Taichu Y. TANAKA
- Meteorological Society of Japan
- 気象集誌. 第2輯 (ISSN:00261165)
- vol.90A, pp.23-64, 2012 (Released:2012-06-07)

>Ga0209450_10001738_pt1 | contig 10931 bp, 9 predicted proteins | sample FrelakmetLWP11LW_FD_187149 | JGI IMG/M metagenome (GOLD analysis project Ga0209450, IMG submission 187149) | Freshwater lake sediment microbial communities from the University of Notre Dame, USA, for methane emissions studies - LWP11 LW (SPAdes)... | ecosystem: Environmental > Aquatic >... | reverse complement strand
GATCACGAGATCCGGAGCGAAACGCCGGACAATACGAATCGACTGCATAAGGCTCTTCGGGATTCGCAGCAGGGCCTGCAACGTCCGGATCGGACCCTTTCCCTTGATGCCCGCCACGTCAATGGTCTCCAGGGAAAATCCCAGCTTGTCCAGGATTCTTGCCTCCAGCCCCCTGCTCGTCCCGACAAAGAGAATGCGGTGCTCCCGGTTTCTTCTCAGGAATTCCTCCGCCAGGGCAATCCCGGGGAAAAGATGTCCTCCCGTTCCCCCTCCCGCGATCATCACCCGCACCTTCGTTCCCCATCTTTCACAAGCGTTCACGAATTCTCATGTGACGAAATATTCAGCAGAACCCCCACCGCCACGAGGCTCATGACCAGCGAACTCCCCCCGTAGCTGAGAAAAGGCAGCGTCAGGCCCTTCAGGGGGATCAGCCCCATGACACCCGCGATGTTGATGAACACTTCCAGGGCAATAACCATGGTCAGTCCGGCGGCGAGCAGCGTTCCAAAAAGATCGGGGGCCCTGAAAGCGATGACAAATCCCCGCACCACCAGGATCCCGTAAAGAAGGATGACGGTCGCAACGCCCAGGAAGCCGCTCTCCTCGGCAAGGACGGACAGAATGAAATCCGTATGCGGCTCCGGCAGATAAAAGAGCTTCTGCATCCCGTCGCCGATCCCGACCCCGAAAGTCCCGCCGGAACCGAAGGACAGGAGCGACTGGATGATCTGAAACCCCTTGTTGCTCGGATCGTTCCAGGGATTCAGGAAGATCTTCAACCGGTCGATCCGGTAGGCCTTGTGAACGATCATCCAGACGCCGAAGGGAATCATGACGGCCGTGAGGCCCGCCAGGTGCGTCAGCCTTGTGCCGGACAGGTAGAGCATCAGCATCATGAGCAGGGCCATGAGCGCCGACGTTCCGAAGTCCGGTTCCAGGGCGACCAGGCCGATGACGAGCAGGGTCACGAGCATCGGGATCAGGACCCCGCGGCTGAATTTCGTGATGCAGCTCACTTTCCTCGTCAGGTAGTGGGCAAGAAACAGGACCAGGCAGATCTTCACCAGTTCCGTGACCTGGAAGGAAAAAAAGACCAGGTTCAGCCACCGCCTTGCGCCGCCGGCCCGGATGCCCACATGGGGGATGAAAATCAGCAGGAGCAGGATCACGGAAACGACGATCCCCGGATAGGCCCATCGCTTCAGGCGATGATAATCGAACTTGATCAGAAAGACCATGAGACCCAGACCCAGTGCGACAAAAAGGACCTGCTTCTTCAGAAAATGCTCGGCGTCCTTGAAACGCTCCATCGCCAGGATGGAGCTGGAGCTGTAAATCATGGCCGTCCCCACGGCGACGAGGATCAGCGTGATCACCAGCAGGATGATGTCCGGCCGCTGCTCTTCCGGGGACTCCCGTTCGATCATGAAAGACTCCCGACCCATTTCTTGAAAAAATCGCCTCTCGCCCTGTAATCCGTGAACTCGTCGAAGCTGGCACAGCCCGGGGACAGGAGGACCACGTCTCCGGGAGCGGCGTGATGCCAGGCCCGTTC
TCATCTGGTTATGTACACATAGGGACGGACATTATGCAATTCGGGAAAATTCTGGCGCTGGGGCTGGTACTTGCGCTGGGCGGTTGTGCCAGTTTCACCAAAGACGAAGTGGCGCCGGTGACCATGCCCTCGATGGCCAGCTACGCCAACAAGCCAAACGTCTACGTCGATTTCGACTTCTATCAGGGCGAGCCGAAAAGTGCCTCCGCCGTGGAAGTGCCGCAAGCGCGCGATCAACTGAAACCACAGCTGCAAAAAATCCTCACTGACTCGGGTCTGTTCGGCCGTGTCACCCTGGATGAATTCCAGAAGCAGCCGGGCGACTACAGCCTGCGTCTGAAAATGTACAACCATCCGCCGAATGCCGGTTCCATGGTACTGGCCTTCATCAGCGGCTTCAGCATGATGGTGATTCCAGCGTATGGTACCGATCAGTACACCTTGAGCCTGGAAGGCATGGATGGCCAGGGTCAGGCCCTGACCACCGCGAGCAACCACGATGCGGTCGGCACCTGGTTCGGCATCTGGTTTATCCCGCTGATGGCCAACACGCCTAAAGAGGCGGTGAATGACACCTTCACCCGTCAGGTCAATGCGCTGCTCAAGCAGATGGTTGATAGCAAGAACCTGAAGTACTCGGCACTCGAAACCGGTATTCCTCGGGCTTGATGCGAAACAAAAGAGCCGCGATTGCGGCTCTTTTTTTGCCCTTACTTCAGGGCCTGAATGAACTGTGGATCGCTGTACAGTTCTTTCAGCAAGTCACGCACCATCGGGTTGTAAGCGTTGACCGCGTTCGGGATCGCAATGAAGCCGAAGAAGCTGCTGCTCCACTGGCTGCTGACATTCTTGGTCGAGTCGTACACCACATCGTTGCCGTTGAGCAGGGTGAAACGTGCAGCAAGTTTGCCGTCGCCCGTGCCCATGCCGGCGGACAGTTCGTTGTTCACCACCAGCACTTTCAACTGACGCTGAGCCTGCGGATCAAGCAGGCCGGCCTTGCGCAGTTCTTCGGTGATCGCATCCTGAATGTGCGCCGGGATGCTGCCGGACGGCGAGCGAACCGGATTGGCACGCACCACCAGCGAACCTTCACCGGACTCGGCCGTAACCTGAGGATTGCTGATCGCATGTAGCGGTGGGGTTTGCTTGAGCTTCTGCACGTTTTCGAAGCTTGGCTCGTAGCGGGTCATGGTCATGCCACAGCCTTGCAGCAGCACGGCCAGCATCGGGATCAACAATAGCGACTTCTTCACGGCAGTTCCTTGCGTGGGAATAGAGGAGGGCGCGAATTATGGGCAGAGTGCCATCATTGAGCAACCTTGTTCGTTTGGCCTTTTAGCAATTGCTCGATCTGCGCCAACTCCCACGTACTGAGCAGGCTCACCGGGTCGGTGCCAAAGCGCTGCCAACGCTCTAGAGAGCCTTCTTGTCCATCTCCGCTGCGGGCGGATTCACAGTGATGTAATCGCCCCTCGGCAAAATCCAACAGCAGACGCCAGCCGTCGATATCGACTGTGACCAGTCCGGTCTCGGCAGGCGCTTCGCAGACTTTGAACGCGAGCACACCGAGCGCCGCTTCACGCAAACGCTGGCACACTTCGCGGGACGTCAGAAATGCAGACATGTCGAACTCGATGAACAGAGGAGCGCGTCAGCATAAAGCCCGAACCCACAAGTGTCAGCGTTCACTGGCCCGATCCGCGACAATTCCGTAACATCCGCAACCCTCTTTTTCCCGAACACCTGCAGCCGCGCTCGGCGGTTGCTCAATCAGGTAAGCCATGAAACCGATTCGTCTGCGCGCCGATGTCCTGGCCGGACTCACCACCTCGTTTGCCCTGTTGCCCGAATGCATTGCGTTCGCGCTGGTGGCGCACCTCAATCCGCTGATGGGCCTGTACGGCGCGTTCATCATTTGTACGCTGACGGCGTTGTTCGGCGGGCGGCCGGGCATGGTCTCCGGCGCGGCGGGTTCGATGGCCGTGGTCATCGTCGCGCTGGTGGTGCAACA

A new global climate model, MRI-CGCM3, has been developed at the Meteorological Research Institute (MRI). This model is an overall upgrade of MRI’s former climate model MRI-CGCM2 series. MRI-CGCM3 is composed of atmosphere-land, aerosol, and ocean-ice models, and is a subset of the MRI’s earth system model MRI-ESM1. Atmospheric component MRI-AGCM3 is interactively coupled with aerosol model to represent direct and indirect effects of aerosols with a new cloud microphysics scheme. Basic experiments for pre-industrial control, historical and climate sensitivity are performed with MRI-CGCM3. In the pre-industrial control experiment, the model exhibits very stable behavior without climatic drifts, at least in the radiation budget, the temperature near the surface and the major indices of ocean circulations. The sea surface temperature (SST) drift is sufficiently small, while there is a 1 W m-2 heating imbalance at the surface. The model’s climate sensitivity is estimated to be 2.11 K with Gregory’s method. The transient climate response (TCR) to 1 % yr-1 increase of carbon dioxide (CO2) concentration is 1.6 K with doubling of CO2 concentration and 4.1 K with quadrupling of CO2 concentration. The simulated present-day mean climate in the historical experiment is evaluated by comparison with observations, including reanalysis. The model reproduces the overall mean climate, including seasonal variation in various aspects in the atmosphere and the oceans. Variability in the simulated climate is also evaluated and is found to be realistic, including El Niño and Southern Oscillation and the Arctic and Antarctic oscillations. However, some important issues are identified. The simulated SST indicates generally cold bias in the Northern Hemisphere (NH) and warm bias in the Southern Hemisphere (SH), and the simulated sea ice expands excessively in the North Atlantic in winter. A double ITCZ also appears in the tropical Pacific, particularly in the austral summer.